Possibly the most important aspect of an open world game, the thing it needs to pull off in order to justify its existence is the world design and navigation. What an open world gives players is the opportunity to say ‘no, I don’t want to do that mission or quest right now, I want to go over that hill and see what lies on the other side’. In The Witcher 3 there is ALWAYS something there for players to find, and often it’s not just a pack of wolves or a collectable but a unique environment, a space that is carefully constructed with its own story and characters that often contribute to the world as a whole. And that in itself is amazing and it sure as hell isn’t easy.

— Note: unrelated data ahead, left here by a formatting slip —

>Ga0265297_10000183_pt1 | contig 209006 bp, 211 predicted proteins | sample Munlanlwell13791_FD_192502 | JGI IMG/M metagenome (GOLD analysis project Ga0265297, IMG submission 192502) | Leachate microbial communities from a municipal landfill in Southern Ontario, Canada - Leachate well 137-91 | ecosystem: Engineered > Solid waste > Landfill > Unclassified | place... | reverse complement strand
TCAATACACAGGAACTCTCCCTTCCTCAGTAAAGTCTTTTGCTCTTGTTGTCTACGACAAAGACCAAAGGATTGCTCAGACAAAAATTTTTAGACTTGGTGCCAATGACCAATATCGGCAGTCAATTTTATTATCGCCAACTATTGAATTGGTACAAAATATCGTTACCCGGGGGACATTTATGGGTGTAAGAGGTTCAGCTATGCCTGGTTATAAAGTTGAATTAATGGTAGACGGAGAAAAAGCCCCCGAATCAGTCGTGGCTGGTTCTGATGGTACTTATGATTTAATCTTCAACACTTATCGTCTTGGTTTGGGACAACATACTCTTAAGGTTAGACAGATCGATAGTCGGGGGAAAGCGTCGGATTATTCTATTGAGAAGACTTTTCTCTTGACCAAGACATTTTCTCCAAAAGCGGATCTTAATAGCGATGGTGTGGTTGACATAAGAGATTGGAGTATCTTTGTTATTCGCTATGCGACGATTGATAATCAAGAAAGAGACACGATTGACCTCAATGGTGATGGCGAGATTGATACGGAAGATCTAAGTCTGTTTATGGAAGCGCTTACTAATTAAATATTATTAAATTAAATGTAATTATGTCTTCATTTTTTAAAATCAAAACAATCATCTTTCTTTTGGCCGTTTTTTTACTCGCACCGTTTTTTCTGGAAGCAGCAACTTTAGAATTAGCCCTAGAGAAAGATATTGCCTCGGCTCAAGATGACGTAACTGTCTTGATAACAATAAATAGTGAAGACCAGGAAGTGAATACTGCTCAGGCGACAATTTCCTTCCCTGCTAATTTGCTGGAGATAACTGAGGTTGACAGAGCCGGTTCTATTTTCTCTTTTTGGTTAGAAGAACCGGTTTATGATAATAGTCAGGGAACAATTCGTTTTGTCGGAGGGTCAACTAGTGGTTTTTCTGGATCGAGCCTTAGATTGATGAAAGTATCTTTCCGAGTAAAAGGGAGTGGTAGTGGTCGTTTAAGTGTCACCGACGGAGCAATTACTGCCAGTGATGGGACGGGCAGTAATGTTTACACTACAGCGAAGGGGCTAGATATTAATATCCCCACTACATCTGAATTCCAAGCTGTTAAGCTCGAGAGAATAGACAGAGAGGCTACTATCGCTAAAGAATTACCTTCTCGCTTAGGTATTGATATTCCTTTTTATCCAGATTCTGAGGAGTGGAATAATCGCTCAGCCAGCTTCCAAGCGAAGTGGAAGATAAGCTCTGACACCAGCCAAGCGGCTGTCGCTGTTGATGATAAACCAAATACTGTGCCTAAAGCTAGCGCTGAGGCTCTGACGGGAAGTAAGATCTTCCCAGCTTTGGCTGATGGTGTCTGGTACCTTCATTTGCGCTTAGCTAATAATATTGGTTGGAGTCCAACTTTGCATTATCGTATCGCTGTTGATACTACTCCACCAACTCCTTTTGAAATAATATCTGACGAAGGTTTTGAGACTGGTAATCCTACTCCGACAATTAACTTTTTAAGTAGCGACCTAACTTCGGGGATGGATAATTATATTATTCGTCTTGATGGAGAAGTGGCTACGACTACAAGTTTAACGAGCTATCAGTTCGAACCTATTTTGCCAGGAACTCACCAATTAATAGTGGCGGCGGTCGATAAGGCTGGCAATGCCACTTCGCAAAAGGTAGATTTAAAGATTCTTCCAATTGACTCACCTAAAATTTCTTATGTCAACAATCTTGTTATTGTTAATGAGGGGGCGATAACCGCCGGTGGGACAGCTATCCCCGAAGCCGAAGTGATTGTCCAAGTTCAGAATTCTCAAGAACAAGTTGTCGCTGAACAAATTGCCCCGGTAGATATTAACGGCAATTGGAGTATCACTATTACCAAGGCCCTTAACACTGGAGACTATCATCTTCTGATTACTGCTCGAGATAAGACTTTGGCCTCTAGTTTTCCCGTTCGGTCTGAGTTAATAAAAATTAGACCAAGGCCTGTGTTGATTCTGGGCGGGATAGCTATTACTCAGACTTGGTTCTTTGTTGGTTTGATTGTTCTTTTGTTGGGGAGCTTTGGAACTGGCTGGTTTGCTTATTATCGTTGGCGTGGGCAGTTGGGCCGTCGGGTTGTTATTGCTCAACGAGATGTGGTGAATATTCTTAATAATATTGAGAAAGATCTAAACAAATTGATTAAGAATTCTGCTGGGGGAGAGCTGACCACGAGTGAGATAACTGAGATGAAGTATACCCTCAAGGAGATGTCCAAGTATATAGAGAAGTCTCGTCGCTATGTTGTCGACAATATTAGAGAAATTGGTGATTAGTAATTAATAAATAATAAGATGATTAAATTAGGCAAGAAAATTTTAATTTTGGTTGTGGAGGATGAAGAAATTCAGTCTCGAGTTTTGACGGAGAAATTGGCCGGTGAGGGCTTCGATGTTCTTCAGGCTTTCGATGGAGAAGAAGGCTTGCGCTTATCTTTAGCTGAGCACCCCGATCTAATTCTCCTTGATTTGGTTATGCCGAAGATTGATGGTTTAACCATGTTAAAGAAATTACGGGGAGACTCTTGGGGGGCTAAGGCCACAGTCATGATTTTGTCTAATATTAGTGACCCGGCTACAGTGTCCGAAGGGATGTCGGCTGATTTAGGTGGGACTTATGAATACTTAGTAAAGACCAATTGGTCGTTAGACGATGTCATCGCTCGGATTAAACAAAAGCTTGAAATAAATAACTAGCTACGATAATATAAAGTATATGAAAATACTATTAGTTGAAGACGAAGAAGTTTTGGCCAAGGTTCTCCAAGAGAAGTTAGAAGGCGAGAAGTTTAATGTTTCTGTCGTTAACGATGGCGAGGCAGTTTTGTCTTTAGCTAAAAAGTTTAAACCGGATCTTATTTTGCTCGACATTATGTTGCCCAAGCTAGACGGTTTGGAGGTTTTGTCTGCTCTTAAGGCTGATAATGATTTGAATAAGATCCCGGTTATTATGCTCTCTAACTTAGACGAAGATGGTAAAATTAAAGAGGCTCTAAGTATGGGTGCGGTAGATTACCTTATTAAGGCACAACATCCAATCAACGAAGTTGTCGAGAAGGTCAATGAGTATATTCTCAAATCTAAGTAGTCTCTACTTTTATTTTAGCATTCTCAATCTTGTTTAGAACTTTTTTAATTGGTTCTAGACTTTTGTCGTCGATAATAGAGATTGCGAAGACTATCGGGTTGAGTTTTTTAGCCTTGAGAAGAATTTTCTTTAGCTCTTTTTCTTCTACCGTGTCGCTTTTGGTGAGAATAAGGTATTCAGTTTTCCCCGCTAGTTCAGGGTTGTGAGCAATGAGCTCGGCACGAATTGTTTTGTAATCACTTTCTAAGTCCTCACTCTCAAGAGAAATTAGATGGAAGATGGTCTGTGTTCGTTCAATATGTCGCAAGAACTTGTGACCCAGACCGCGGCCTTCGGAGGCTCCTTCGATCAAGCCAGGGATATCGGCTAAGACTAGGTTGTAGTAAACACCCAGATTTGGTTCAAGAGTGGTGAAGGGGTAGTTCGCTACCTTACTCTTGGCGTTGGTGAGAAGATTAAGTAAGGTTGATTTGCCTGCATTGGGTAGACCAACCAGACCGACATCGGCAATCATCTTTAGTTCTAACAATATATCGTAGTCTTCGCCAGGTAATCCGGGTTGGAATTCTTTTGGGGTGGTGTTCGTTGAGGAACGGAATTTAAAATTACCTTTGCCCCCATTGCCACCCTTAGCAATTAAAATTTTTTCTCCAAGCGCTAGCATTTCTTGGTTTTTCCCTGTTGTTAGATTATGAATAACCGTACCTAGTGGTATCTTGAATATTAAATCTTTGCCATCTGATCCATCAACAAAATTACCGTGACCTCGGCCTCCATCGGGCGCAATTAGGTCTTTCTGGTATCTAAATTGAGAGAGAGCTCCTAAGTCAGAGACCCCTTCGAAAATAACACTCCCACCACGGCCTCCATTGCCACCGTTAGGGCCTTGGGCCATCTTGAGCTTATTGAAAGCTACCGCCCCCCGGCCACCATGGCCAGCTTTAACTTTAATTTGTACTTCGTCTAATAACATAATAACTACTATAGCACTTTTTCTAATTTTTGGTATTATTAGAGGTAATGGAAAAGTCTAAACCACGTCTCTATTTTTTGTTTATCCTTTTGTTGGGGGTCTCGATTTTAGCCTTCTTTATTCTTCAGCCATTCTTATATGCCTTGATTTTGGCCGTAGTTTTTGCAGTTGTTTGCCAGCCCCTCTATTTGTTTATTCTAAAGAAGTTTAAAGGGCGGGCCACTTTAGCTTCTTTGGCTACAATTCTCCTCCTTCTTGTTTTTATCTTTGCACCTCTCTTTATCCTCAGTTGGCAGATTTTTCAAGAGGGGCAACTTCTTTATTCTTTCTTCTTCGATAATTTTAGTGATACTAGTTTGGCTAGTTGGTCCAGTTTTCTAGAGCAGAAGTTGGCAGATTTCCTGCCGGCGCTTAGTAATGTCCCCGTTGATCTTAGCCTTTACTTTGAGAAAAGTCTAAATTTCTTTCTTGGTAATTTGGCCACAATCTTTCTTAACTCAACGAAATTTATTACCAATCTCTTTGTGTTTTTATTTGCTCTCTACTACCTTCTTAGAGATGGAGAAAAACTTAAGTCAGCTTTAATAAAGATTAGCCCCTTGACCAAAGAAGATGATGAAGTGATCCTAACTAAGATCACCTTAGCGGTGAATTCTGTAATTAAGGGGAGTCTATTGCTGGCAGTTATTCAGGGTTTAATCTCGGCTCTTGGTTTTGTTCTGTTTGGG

Think about the first time you arrive at Skellige and start exploring the cold, northern environments, or the excitement of tracking down and fighting some new monster. All of these moments feel unique, feel like they were carefully constructed and yet part of your personal story within a story. The line between what is a side quest and what is part of the main narrative sometimes gets really blurry. That’s because the quality of every experience, optional or otherwise is polished at such a fundamental level that exploration and questing becomes something you want to engage in, and very little feels like a chore. You want to push forward not just to further the stories of these interesting characters but to actively take part in an adventure that connects them, and you, to the world itself.